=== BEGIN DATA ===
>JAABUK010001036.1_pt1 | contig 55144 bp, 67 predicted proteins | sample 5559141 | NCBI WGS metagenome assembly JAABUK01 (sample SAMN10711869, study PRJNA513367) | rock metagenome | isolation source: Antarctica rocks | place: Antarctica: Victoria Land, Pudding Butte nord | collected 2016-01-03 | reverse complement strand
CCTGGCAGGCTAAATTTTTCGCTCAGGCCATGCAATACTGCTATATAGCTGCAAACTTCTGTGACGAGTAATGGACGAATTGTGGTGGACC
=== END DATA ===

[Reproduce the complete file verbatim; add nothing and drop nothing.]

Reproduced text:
>JAABUK010001036.1_pt1 | contig 55144 bp, 67 predicted proteins | sample 5559141 | NCBI WGS metagenome assembly JAABUK01 (sample SAMN10711869, study PRJNA513367) | rock metagenome | isolation source: Antarctica rocks | place: Antarctica: Victoria Land, Pudding Butte nord | collected 2016-01-03 | reverse complement strand
CCTGGCAGGCTAAATTTTTCGCTCAGGCCATGCAATACTGCTATATAGCTGCAAACTTCTGTGACGAGTAATGGACGAATTGTGGTGGACC